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Human Rights and the United Nations (World Cultures)
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Human Rights and the United Nations (World Cultures)

The essential question of this three-part unit is "How can humans resolve ... (more)

The essential question of this three-part unit is "How can humans resolve global and intra-national conflict short of resorting to violent war and conflict?" The final part is a mock session of the United Nations. The exposition is a oral presentation of a written policy proposal arguing a particular country's position on a current human rights issue and designed to avoid violent intra-national or global conflict. The two lessons before the Mock Session are designed to scaffold learning by teaching the purpose of the Universal Declaration of Human Rights, the procedures of the United Nations, the elements of an excellent oral presentation and the process of writing a good term paper, the written proposal. (less)

Subject:
Social Sciences
Material Type:
Activities and Labs
Homework and Assignments
Lesson Plans
Unit of Study
Provider:
Oakland Unified School District
Provider Set:
Urban Dreams - Core Literature
Author:
P. Arabia
Exploring Ancient World Cultures: An Introduction to Ancient World Cultures on the World-Wide Web
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Exploring Ancient World Cultures: An Introduction to Ancient World Cultures on the World-Wide Web

Exploring Ancient World Cultures, provided by University of Evansville, "is an introductory, ... (more)

Exploring Ancient World Cultures, provided by University of Evansville, "is an introductory, on-line, college-level 'textbook' of ancient world cultures, constructed around a series of cultural pages consisting of: The Ancient Near East, Ancient India, Ancient Egypt, Ancient China, Ancient Greece, Ancient Rome, Early Islam, and Medieval Europe." Each home page may contain essays by subject specialists, an anthology of readings from the period, a chronology, bibliographic resources, hypertext links to related sites, and computer graded quizzes. Interested users can also navigate the site by topic across cultures. A highlight of the site is the ability it gives the user to view the entire chronology, or to click on a year and culture and then another culture, in order to compare cross-cultural developments at the same time period. The site is a work in progress that promises maps and images in the near future. (less)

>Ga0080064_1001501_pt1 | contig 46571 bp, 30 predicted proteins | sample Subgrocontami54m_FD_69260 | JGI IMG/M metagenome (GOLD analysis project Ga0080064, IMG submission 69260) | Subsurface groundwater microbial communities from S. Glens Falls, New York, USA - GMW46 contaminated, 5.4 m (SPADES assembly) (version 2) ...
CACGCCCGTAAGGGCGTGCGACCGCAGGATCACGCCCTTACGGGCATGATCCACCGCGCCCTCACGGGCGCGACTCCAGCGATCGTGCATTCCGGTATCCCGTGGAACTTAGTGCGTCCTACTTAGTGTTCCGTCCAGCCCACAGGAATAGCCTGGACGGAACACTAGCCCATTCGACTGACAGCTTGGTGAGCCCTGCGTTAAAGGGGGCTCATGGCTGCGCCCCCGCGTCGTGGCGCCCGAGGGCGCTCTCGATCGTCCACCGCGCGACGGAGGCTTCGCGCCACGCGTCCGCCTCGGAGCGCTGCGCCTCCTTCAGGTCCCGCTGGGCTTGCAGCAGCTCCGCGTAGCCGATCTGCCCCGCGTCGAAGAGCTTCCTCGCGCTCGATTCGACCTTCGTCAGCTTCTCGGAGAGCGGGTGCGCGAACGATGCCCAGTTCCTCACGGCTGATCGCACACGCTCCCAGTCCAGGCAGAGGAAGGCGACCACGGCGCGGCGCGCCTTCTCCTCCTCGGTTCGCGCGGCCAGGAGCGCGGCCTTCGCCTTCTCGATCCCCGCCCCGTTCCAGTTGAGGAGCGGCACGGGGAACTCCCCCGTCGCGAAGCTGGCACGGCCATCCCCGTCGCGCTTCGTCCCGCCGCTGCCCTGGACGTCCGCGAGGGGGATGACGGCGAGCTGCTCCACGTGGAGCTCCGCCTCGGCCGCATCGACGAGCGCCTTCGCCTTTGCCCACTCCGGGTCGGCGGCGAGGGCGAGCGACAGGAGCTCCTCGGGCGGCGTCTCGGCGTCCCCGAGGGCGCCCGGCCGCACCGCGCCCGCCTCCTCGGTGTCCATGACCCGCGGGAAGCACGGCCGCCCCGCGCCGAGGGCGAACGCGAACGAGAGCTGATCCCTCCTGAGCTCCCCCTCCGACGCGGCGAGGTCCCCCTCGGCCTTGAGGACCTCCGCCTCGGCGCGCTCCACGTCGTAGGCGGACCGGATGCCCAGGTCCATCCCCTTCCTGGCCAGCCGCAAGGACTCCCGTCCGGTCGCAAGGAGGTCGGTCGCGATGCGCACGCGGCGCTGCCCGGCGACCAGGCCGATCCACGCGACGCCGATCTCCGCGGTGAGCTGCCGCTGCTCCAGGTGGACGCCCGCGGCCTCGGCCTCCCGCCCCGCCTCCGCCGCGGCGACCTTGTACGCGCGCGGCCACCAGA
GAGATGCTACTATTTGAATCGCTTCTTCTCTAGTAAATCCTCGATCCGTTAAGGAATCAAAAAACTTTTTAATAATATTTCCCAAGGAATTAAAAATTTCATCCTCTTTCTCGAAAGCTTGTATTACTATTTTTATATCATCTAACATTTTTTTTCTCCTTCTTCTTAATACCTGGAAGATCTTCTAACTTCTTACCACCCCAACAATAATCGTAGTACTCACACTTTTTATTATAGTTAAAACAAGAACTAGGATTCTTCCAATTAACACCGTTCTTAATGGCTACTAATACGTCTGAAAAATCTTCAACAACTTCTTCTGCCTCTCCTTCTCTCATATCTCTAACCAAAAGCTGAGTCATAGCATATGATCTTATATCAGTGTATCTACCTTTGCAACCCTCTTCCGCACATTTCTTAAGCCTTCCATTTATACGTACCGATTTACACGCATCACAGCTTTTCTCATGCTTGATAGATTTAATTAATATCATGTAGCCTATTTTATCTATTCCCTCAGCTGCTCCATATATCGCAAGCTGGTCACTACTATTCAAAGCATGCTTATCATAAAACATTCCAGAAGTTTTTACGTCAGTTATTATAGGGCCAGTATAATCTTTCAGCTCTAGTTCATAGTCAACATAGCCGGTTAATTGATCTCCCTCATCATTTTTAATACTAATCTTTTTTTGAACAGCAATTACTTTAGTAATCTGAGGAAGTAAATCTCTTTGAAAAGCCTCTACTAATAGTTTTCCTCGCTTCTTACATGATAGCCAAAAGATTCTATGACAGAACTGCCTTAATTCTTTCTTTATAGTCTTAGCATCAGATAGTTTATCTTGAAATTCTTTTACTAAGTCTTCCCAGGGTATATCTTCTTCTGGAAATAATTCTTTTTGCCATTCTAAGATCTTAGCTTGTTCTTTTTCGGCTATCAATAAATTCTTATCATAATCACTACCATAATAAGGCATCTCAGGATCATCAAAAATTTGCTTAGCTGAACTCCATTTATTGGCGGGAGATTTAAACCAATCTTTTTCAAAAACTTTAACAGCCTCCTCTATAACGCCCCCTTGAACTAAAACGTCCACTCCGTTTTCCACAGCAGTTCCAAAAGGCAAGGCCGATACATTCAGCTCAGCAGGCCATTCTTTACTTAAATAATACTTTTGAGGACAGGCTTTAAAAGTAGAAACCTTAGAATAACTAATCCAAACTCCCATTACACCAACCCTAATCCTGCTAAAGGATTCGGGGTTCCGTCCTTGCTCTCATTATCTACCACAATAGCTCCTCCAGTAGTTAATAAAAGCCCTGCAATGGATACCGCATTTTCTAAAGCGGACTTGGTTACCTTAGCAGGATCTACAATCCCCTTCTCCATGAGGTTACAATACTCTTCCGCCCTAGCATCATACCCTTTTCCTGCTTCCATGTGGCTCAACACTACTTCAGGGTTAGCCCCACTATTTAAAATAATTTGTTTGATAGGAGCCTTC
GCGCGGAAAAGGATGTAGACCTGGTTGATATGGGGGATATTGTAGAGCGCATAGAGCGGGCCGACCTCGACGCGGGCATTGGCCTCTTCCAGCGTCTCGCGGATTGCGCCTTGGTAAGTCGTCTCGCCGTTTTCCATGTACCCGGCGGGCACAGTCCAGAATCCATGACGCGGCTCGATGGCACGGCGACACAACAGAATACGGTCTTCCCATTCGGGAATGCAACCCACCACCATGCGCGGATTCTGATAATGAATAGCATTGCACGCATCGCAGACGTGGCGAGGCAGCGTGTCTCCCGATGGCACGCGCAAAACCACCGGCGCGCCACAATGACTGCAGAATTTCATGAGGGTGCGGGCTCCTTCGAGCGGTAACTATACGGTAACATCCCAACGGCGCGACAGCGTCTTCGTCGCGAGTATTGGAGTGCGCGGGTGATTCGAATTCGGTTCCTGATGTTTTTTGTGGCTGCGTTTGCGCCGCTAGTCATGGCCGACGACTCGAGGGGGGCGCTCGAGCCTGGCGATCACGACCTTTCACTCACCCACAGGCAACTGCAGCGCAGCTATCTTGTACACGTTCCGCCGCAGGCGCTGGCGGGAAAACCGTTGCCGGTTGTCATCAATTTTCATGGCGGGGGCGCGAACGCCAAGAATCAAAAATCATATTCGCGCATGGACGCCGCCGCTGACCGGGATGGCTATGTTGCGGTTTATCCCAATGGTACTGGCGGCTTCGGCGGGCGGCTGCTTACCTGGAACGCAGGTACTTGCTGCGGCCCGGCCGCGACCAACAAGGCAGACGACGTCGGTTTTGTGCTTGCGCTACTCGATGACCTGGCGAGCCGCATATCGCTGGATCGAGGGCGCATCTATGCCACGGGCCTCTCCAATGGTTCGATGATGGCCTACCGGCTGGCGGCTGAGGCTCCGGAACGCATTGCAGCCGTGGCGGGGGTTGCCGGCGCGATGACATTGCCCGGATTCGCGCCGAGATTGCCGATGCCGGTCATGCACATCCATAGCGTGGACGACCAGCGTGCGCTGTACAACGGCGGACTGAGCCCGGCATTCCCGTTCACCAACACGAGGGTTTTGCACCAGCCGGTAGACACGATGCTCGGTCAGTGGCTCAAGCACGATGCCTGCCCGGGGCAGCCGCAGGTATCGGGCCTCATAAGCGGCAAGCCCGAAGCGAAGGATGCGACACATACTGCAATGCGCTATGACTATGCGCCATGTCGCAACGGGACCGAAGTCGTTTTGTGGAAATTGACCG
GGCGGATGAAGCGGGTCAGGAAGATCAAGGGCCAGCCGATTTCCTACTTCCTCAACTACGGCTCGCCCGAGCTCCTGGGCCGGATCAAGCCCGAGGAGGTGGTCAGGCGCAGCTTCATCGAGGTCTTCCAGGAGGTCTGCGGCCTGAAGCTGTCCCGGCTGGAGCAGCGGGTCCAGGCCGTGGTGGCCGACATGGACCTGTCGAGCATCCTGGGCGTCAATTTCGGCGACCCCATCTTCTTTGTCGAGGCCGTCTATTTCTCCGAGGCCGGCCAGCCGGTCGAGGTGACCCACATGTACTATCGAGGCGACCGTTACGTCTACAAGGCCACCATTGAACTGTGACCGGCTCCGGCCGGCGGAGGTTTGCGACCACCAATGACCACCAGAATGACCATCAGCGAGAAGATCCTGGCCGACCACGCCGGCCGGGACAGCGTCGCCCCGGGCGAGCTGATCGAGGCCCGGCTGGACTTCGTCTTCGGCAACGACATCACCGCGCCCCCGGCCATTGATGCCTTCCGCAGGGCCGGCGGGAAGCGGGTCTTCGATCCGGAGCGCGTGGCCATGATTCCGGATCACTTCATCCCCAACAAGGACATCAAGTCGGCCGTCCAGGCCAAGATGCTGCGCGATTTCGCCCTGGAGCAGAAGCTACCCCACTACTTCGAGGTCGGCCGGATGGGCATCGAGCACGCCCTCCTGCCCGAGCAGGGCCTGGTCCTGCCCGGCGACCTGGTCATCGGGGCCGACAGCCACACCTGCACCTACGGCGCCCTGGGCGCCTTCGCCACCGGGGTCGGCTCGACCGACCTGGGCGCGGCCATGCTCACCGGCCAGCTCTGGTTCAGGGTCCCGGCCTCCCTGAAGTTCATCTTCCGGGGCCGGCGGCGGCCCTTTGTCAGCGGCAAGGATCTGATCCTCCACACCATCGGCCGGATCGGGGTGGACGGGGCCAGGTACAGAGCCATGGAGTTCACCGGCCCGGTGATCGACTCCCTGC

Subject:
Education
Provider:
Internet Scout Project
Provider Set:
Internet Scout Project
Foundations of World Culture I: World Civilizations and Texts, Fall 2011
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Foundations of World Culture I: World Civilizations and Texts, Fall 2011

This course aims to introduce students to the rich diversity of human ... (more)

This course aims to introduce students to the rich diversity of human culture from antiquity to the early 17th century. In this course, we will explore human culture in its myriad expressions, focusing on the study of literary, religious and philosophical texts as ways of narrating, symbolizing, and commenting on all aspects of human social and material life. We will work comparatively, reading texts from various cultures: Mesopotamian, Greek, Judeo-Christian, Chinese, Indian, and Muslim. Throughout the semester, we will be asking questions like: How have different cultures imagined themselves? What are the rules that they draw up for human behavior? How do they represent the role of the individual in society? How do they imagine 'universal' concepts like love, family, duty? How have their writers and artists dealt with encounters with other cultures and other civilizations? (less)

Subject:
Humanities
Material Type:
Full Course
Homework and Assignments
Readings
Syllabi
Provider:
M.I.T.
Provider Set:
MIT OpenCourseWare
Author:
Ghenwa Hayek
Foundations of World Culture II: World Literatures and Texts, Spring 2012
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Foundations of World Culture II: World Literatures and Texts, Spring 2012

This class continues our study of the foundational texts of human culture, ... (more)

This class continues our study of the foundational texts of human culture, focusing on early modernity until the recent past. In many ways, this includes several questions such as: Why did these works achieve the fame and influence they achieved? How do they present what it means to be a human being? How do they describe the role of a member of a family, community, tradition, social class, gender? How do they distinguish between proper and improper behavior? How do they characterize the members of other groups? However, in several ways, these texts are also iconoclastic, breaking with centuries of established tradition to shed light on previously unexplored subjects, such as the status of women in society or the legacy of the colonial expansion of European countries. They also question well-established social beliefs like religion, monarchical rule and human nature in general. (less)

Subject:
Humanities
Material Type:
Full Course
Homework and Assignments